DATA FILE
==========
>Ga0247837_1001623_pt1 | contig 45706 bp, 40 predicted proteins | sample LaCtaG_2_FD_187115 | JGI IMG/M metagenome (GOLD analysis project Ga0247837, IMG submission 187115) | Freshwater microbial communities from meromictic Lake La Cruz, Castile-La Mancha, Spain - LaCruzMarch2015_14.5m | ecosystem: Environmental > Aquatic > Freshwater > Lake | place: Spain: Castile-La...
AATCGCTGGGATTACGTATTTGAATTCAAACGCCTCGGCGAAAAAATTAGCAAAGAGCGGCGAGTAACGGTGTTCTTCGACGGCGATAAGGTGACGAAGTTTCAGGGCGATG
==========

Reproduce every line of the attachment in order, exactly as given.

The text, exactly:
>Ga0247837_1001623_pt1 | contig 45706 bp, 40 predicted proteins | sample LaCtaG_2_FD_187115 | JGI IMG/M metagenome (GOLD analysis project Ga0247837, IMG submission 187115) | Freshwater microbial communities from meromictic Lake La Cruz, Castile-La Mancha, Spain - LaCruzMarch2015_14.5m | ecosystem: Environmental > Aquatic > Freshwater > Lake | place: Spain: Castile-La...
AATCGCTGGGATTACGTATTTGAATTCAAACGCCTCGGCGAAAAAATTAGCAAAGAGCGGCGAGTAACGGTGTTCTTCGACGGCGATAAGGTGACGAAGTTTCAGGGCGATG